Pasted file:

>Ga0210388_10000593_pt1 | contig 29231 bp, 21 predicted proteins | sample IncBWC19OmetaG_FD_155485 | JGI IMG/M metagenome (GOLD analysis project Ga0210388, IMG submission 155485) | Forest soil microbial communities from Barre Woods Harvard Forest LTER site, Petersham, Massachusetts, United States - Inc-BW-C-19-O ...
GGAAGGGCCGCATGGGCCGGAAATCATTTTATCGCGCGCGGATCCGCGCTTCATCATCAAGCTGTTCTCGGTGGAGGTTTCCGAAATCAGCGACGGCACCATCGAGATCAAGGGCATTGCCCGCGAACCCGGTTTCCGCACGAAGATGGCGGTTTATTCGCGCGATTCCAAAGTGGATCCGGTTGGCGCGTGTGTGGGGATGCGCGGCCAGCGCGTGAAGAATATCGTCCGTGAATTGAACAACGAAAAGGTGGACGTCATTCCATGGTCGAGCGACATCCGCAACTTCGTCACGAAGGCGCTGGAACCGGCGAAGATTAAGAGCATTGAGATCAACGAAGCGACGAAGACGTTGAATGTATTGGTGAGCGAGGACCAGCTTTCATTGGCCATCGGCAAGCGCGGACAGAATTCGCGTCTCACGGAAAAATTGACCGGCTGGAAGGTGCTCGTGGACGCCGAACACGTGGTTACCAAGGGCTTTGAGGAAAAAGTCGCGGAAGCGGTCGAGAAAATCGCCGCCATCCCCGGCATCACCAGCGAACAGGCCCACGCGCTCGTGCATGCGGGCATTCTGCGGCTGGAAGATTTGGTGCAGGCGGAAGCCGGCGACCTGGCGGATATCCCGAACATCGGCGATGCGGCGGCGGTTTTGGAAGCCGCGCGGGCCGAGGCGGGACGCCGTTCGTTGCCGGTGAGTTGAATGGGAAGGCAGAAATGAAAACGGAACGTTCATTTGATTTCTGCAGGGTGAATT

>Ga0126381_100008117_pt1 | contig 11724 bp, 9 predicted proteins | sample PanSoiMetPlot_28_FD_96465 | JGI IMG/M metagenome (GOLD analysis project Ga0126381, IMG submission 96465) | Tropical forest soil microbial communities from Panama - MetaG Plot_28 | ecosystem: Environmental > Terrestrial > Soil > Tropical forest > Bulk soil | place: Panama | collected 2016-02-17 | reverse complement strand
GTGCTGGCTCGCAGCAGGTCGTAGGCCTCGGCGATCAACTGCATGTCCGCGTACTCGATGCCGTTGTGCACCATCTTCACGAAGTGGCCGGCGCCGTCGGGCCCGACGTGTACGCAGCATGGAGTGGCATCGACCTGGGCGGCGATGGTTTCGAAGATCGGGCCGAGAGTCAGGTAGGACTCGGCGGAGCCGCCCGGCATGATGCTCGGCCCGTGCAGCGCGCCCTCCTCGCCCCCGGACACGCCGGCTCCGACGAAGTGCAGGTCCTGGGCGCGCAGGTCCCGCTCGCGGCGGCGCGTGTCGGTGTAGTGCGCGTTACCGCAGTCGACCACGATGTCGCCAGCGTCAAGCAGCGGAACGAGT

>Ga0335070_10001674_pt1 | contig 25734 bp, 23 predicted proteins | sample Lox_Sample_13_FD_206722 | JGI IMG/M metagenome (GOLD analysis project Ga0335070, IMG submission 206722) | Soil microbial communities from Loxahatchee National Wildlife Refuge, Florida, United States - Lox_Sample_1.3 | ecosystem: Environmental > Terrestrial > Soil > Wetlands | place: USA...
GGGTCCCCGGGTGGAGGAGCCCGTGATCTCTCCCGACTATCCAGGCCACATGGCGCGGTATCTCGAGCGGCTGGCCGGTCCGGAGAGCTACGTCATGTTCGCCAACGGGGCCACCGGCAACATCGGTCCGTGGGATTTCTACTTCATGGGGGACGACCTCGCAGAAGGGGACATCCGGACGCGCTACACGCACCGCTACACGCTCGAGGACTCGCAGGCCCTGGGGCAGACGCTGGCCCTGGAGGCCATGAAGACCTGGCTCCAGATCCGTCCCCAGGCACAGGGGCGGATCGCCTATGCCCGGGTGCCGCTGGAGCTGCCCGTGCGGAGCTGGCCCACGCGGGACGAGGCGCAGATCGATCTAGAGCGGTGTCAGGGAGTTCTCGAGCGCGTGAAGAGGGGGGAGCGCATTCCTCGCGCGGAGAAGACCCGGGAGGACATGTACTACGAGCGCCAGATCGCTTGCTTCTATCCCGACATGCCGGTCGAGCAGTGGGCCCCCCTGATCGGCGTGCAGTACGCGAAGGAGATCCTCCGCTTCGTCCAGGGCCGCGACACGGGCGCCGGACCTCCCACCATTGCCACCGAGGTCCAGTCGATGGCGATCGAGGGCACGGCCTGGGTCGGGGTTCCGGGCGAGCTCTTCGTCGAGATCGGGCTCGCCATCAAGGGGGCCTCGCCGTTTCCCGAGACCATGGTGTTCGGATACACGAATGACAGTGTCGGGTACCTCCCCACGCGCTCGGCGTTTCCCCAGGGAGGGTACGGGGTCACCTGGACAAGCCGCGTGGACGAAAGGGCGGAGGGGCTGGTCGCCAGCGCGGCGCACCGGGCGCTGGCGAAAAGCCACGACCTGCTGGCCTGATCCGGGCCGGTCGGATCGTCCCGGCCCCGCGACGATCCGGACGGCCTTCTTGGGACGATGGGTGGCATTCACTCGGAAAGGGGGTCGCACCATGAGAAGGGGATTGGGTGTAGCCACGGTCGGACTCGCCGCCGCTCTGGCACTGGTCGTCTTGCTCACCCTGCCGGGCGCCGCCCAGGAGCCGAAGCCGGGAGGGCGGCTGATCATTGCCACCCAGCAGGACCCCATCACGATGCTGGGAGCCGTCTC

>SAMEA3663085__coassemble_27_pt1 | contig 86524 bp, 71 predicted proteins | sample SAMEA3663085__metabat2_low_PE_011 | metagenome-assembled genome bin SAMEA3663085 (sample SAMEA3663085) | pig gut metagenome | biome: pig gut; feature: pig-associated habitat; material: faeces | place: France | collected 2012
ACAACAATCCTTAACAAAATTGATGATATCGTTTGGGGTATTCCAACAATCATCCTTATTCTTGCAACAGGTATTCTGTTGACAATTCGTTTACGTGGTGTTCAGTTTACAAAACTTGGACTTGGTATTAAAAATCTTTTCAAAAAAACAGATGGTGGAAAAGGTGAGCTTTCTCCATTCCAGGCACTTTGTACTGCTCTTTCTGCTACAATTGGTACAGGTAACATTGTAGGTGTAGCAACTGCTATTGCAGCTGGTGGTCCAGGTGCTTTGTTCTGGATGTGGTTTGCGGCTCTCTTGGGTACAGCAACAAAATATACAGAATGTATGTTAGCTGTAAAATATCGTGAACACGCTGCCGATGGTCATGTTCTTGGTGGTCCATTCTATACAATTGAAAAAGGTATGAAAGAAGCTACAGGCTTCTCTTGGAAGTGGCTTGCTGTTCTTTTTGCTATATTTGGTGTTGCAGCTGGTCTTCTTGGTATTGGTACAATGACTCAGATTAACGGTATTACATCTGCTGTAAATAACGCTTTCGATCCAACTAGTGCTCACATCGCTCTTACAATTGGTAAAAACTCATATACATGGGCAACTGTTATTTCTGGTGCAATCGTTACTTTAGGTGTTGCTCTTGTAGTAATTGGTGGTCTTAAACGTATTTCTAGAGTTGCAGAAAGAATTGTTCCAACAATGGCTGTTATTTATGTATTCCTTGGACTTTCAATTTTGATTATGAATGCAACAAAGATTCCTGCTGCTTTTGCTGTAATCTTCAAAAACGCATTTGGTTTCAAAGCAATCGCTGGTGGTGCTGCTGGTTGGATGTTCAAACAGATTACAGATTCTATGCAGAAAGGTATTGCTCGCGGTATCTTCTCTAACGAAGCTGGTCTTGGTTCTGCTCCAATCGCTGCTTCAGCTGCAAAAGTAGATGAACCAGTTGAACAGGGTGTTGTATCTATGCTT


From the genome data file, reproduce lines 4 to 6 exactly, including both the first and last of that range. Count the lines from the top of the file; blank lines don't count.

GTGCTGGCTCGCAGCAGGTCGTAGGCCTCGGCGATCAACTGCATGTCCGCGTACTCGATGCCGTTGTGCACCATCTTCACGAAGTGGCCGGCGCCGTCGGGCCCGACGTGTACGCAGCATGGAGTGGCATCGACCTGGGCGGCGATGGTTTCGAAGATCGGGCCGAGAGTCAGGTAGGACTCGGCGGAGCCGCCCGGCATGATGCTCGGCCCGTGCAGCGCGCCCTCCTCGCCCCCGGACACGCCGGCTCCGACGAAGTGCAGGTCCTGGGCGCGCAGGTCCCGCTCGCGGCGGCGCGTGTCGGTGTAGTGCGCGTTACCGCAGTCGACCACGATGTCGCCAGCGTCAAGCAGCGGAACGAGT

>Ga0335070_10001674_pt1 | contig 25734 bp, 23 predicted proteins | sample Lox_Sample_13_FD_206722 | JGI IMG/M metagenome (GOLD analysis project Ga0335070, IMG submission 206722) | Soil microbial communities from Loxahatchee National Wildlife Refuge, Florida, United States - Lox_Sample_1.3 | ecosystem: Environmental > Terrestrial > Soil > Wetlands | place: USA...
GGGTCCCCGGGTGGAGGAGCCCGTGATCTCTCCCGACTATCCAGGCCACATGGCGCGGTATCTCGAGCGGCTGGCCGGTCCGGAGAGCTACGTCATGTTCGCCAACGGGGCCACCGGCAACATCGGTCCGTGGGATTTCTACTTCATGGGGGACGACCTCGCAGAAGGGGACATCCGGACGCGCTACACGCACCGCTACACGCTCGAGGACTCGCAGGCCCTGGGGCAGACGCTGGCCCTGGAGGCCATGAAGACCTGGCTCCAGATCCGTCCCCAGGCACAGGGGCGGATCGCCTATGCCCGGGTGCCGCTGGAGCTGCCCGTGCGGAGCTGGCCCACGCGGGACGAGGCGCAGATCGATCTAGAGCGGTGTCAGGGAGTTCTCGAGCGCGTGAAGAGGGGGGAGCGCATTCCTCGCGCGGAGAAGACCCGGGAGGACATGTACTACGAGCGCCAGATCGCTTGCTTCTATCCCGACATGCCGGTCGAGCAGTGGGCCCCCCTGATCGGCGTGCAGTACGCGAAGGAGATCCTCCGCTTCGTCCAGGGCCGCGACACGGGCGCCGGACCTCCCACCATTGCCACCGAGGTCCAGTCGATGGCGATCGAGGGCACGGCCTGGGTCGGGGTTCCGGGCGAGCTCTTCGTCGAGATCGGGCTCGCCATCAAGGGGGCCTCGCCGTTTCCCGAGACCATGGTGTTCGGATACACGAATGACAGTGTCGGGTACCTCCCCACGCGCTCGGCGTTTCCCCAGGGAGGGTACGGGGTCACCTGGACAAGCCGCGTGGACGAAAGGGCGGAGGGGCTGGTCGCCAGCGCGGCGCACCGGGCGCTGGCGAAAAGCCACGACCTGCTGGCCTGATCCGGGCCGGTCGGATCGTCCCGGCCCCGCGACGATCCGGACGGCCTTCTTGGGACGATGGGTGGCATTCACTCGGAAAGGGGGTCGCACCATGAGAAGGGGATTGGGTGTAGCCACGGTCGGACTCGCCGCCGCTCTGGCACTGGTCGTCTTGCTCACCCTGCCGGGCGCCGCCCAGGAGCCGAAGCCGGGAGGGCGGCTGATCATTGCCACCCAGCAGGACCCCATCACGATGCTGGGAGCCGTCTC